Recovery During the Holidays
Recovery During the Holidays
They are the most wonderful time of the year, however, they can also be the most challenging for individuals who suffer from substance use disorder. Whether it is your first holiday season in recovery or if you’ve been sober for many years, recovery during the holidays has its challenges. Keep reading to find out more about recovery during the holidays and how to put your sobriety first this holiday season.
Recovery During the Holidays: Your Chances for Relapse Rises
Relapse rates range between 40 to 60 percent for heroin and up to 90 percent for alcohol, according to the National Institute on Drug Abuse. With such high numbers, it is extremely important to remember that going into the holiday season, your sobriety is vulnerable to relapse, and maintaining your recovery during the holidays might be a little bit more difficult than throughout the rest of the year.
This makes it extremely important to:
- Know the signs of relapse before it occurs
- Listen to loved ones who are expressing concerns
- Keep up with meetings and therapy sessions
- Get help when it is time to get help
Common Holiday Triggers
The one thing you do have in control of when it comes to your recovery during the holidays is how well you prepare for the most common holiday triggers. That way, when a situation arises, you are ready to handle it in the best way you know how.
While going to holiday events and parties is usually commonplace, this year might look a little different amid the Coronavirus pandemic. Moving forward, it can be important to remember this one after the pandemic passes. Even still, you might choose to gather with family and friends — whether in-person or virtually — and this can still be just as triggering.
One way to help your recovery during the holidays is to bring your own refreshments to holiday events. This way, you won’t be as tempted to partake in alcohol. If you’re not ready to let others know that you’ve been to treatment, club soda with a wedge of lime will help avoid any questions about why you’re not drinking until you’re ready to talk about it.
In addition, having an exit plan, such as an excuse to leave early when you’re feeling triggered, is essential. This also includes not offering to be a designated driver, offering to participate in clean-up, or even being the host this year if you find that you might become too overwhelmed.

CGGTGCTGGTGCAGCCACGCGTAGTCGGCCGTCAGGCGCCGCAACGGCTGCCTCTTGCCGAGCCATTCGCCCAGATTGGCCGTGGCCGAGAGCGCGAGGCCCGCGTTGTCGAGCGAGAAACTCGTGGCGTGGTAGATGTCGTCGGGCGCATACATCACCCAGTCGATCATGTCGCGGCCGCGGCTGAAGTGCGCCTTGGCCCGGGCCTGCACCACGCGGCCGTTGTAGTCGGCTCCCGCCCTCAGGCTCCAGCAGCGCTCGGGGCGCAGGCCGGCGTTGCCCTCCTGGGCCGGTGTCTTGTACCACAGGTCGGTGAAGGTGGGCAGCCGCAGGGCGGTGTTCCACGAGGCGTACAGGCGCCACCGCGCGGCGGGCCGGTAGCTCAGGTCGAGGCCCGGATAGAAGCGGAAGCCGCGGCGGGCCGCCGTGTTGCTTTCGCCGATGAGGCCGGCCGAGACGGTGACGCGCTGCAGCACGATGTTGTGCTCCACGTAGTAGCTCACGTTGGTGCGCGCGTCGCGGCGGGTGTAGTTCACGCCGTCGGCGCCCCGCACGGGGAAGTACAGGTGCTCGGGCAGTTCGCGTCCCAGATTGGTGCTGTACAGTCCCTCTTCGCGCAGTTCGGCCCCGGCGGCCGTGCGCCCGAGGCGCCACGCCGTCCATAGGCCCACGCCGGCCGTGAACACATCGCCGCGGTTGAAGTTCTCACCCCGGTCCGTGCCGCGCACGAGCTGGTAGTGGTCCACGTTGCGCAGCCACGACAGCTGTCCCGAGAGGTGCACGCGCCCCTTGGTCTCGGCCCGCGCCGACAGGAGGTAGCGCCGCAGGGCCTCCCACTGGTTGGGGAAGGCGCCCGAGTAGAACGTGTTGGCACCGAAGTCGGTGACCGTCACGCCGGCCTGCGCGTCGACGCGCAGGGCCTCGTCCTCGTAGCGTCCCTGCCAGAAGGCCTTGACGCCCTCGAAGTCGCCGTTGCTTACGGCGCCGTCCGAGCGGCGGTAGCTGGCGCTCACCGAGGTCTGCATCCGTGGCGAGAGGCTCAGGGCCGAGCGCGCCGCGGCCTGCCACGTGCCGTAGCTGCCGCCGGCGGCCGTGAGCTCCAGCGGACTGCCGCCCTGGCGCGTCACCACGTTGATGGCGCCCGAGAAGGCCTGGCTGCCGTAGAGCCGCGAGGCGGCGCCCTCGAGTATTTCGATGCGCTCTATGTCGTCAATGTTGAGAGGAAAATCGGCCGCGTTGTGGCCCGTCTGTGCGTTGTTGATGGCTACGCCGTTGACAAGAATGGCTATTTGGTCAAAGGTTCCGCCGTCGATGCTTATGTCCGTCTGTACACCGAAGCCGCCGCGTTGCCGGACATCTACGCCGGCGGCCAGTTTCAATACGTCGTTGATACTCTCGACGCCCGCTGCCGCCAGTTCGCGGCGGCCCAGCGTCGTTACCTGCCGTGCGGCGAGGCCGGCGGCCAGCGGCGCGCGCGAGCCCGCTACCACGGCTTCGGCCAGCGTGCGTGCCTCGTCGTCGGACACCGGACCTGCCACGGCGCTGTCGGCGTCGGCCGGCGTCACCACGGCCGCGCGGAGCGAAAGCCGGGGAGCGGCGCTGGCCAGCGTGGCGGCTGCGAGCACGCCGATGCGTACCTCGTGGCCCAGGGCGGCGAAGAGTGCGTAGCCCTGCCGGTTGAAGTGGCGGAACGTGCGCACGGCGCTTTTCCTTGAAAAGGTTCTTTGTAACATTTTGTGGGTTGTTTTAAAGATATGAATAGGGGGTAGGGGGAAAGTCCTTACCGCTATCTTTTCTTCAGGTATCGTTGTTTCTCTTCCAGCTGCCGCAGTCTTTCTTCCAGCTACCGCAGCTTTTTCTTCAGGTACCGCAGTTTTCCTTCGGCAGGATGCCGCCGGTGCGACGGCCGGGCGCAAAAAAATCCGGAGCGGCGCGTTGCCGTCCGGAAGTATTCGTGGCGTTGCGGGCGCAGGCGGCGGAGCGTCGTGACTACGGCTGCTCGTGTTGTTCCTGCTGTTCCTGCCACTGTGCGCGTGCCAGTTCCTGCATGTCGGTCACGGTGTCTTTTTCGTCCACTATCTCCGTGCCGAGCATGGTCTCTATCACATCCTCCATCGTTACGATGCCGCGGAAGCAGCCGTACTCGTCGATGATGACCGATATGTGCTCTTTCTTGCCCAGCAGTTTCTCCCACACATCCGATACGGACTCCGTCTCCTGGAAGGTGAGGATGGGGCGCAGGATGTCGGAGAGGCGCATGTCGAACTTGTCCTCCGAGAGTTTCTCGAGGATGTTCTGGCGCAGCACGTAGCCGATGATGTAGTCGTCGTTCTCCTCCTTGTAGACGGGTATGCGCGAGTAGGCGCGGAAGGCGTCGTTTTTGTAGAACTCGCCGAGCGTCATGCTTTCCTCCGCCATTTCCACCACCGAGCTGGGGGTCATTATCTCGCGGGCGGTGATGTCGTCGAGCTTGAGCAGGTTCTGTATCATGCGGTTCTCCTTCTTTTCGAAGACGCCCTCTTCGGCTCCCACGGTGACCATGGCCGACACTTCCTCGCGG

Dealing with Triggering Family Members
As much as you love your family, there might be some situations in which certain family members might be triggering for you. This can be for any number of reasons, whether you share different political views, have used together before, or if they just know all the right ways to push your buttons.
This can be triggering for anybody, but especially for people in recovery. A great way to combat this trigger is by leaning on your sober support — or even avoiding gatherings this year in which this person (or people) may be present until you are more comfortable.
The holidays can be expensive and cause financial strain. Whether it is from purchasing gifts, purchasing decorations, or shelling out for expensive travel costs, the holidays tend to give everybody a hit on their wallet. If you are particularly strapped for cash this year, be honest with your friends and family members. Given the hardships that the Coronavirus has presented, they will likely be more than understanding.
Above all, making sure your mental health is number one when it comes to maintaining your recovery during the holidays. This means you must make time for self-care each and every day. Ways you can maintain self-care include:
- Watch a funny movie at the end of the day
- Call your friends or family
- Head to a meeting
- Take a nice, long shower or bubble bath
- Have a handful of leftover Halloween candy
However you decide to spend a little “you” time, make sure you do it so that you don’t become too lonely and bored this holiday season, both of which can put you on the fast-track to relapse.
About Seasons in Malibu
Sometimes, no matter how much you prepare for maintaining your recovery during the holidays, a relapse might happen. If it does, we are here for you.
If you find that you need treatment during the holiday season, we are here for you. Treatment at Seasons in Malibu is systemic, integrative, and client-centered. Our philosophy is grounded in the understanding that in order for the client to heal, the entire system needs the opportunity to heal along with them. The pressure to “fix” the client can become overwhelming and unrealistic if we do not examine the underlying issues, dynamics, and environmental influences that might be contributing to substance abuse or ongoing mental health issues. Whenever practical, we try to include close loved ones in sessions and in the entire process of recovering from addiction and/or addressing mental health issues.
With our superior team of clinicians, we are able to succinctly pinpoint those areas of focus which will give the client the most advanced opportunity for success. Our approach towards healing is collaborative, comprehensive and committed.
For more information, visit seasonsmalibu.com